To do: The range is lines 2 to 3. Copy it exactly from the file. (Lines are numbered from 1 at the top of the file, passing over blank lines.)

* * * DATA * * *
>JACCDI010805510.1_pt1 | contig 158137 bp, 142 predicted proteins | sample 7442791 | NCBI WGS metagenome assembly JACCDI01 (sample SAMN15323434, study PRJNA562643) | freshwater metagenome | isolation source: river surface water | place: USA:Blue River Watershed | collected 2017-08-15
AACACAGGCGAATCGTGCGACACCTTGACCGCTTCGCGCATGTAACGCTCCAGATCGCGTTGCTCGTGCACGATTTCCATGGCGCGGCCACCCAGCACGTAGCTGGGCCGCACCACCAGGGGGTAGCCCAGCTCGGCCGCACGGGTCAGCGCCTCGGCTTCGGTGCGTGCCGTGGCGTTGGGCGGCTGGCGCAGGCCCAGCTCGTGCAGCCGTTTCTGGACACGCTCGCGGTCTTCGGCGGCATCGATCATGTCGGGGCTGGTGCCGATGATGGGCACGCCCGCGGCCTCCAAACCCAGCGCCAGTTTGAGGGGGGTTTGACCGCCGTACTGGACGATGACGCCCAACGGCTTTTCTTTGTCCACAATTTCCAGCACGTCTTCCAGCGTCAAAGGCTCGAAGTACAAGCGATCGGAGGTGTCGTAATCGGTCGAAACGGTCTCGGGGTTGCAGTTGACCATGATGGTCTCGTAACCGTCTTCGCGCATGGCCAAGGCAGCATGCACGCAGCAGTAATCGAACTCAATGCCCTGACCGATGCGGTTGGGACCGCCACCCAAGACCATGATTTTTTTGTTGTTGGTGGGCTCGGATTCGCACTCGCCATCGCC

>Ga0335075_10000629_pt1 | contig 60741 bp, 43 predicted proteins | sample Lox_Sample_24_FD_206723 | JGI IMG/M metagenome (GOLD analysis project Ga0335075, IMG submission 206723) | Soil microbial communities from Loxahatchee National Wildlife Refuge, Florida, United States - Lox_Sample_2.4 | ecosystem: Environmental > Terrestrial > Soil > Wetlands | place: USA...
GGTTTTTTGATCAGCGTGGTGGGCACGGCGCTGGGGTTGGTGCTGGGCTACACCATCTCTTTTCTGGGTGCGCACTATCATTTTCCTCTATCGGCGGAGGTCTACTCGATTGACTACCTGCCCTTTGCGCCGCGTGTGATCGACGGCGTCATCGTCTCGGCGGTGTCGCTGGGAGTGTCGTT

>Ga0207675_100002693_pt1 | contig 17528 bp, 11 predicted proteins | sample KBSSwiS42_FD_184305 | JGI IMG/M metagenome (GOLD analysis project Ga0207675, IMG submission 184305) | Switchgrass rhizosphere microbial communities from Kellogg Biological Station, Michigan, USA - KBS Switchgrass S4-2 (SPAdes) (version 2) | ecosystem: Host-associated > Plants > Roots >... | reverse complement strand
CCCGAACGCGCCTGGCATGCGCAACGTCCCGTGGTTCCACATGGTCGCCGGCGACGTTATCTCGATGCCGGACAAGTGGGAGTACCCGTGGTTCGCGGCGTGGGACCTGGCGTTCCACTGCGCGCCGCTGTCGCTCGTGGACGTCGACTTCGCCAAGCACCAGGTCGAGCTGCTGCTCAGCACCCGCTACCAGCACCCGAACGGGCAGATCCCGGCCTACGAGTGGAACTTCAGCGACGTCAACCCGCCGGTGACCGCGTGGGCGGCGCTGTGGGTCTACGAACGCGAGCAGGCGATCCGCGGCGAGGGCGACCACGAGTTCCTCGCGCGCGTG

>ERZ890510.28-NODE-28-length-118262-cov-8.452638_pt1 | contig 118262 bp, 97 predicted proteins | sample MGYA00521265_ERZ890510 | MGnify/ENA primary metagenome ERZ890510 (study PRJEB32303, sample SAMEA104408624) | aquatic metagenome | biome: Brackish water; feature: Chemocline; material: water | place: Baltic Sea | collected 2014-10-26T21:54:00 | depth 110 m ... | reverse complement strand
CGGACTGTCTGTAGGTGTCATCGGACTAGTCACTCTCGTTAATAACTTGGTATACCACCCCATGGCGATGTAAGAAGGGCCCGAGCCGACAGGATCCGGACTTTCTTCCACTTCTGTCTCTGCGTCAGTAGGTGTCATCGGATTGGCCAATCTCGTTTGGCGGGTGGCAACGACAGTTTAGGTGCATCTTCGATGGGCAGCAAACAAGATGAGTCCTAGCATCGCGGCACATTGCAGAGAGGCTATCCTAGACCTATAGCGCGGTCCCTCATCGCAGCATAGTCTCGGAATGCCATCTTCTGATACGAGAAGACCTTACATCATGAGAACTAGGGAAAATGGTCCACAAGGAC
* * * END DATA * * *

AACACAGGCGAATCGTGCGACACCTTGACCGCTTCGCGCATGTAACGCTCCAGATCGCGTTGCTCGTGCACGATTTCCATGGCGCGGCCACCCAGCACGTAGCTGGGCCGCACCACCAGGGGGTAGCCCAGCTCGGCCGCACGGGTCAGCGCCTCGGCTTCGGTGCGTGCCGTGGCGTTGGGCGGCTGGCGCAGGCCCAGCTCGTGCAGCCGTTTCTGGACACGCTCGCGGTCTTCGGCGGCATCGATCATGTCGGGGCTGGTGCCGATGATGGGCACGCCCGCGGCCTCCAAACCCAGCGCCAGTTTGAGGGGGGTTTGACCGCCGTACTGGACGATGACGCCCAACGGCTTTTCTTTGTCCACAATTTCCAGCACGTCTTCCAGCGTCAAAGGCTCGAAGTACAAGCGATCGGAGGTGTCGTAATCGGTCGAAACGGTCTCGGGGTTGCAGTTGACCATGATGGTCTCGTAACCGTCTTCGCGCATGGCCAAGGCAGCATGCACGCAGCAGTAATCGAACTCAATGCCCTGACCGATGCGGTTGGGACCGCCACCCAAGACCATGATTTTTTTGTTGTTGGTGGGCTCGGATTCGCACTCGCCATCGCC

>Ga0335075_10000629_pt1 | contig 60741 bp, 43 predicted proteins | sample Lox_Sample_24_FD_206723 | JGI IMG/M metagenome (GOLD analysis project Ga0335075, IMG submission 206723) | Soil microbial communities from Loxahatchee National Wildlife Refuge, Florida, United States - Lox_Sample_2.4 | ecosystem: Environmental > Terrestrial > Soil > Wetlands | place: USA...